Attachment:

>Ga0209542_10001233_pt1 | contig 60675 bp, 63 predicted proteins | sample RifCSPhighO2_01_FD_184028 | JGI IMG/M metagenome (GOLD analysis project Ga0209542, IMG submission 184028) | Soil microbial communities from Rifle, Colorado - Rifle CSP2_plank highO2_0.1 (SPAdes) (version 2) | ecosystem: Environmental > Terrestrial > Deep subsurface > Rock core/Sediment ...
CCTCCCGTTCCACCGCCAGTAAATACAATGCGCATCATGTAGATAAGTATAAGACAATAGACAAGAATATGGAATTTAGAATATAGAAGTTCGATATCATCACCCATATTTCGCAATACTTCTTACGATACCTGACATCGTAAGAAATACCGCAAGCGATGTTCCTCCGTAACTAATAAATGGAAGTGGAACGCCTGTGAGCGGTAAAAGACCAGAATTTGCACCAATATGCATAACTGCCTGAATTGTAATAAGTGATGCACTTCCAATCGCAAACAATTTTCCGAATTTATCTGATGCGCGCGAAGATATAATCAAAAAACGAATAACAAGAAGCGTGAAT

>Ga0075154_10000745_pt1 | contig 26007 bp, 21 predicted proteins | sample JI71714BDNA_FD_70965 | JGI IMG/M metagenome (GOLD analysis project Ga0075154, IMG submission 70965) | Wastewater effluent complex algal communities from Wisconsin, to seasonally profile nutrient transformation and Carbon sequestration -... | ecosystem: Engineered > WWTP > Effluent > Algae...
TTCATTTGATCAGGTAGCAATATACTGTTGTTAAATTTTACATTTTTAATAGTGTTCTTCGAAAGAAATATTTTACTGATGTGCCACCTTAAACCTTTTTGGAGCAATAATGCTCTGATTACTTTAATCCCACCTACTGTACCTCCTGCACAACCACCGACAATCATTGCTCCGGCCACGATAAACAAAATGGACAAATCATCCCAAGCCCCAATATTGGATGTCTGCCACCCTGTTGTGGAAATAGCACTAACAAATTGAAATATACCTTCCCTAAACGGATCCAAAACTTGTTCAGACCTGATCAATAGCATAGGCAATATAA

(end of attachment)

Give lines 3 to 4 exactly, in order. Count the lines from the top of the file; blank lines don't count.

>Ga0075154_10000745_pt1 | contig 26007 bp, 21 predicted proteins | sample JI71714BDNA_FD_70965 | JGI IMG/M metagenome (GOLD analysis project Ga0075154, IMG submission 70965) | Wastewater effluent complex algal communities from Wisconsin, to seasonally profile nutrient transformation and Carbon sequestration -... | ecosystem: Engineered > WWTP > Effluent > Algae...
TTCATTTGATCAGGTAGCAATATACTGTTGTTAAATTTTACATTTTTAATAGTGTTCTTCGAAAGAAATATTTTACTGATGTGCCACCTTAAACCTTTTTGGAGCAATAATGCTCTGATTACTTTAATCCCACCTACTGTACCTCCTGCACAACCACCGACAATCATTGCTCCGGCCACGATAAACAAAATGGACAAATCATCCCAAGCCCCAATATTGGATGTCTGCCACCCTGTTGTGGAAATAGCACTAACAAATTGAAATATACCTTCCCTAAACGGATCCAAAACTTGTTCAGACCTGATCAATAGCATAGGCAATATAA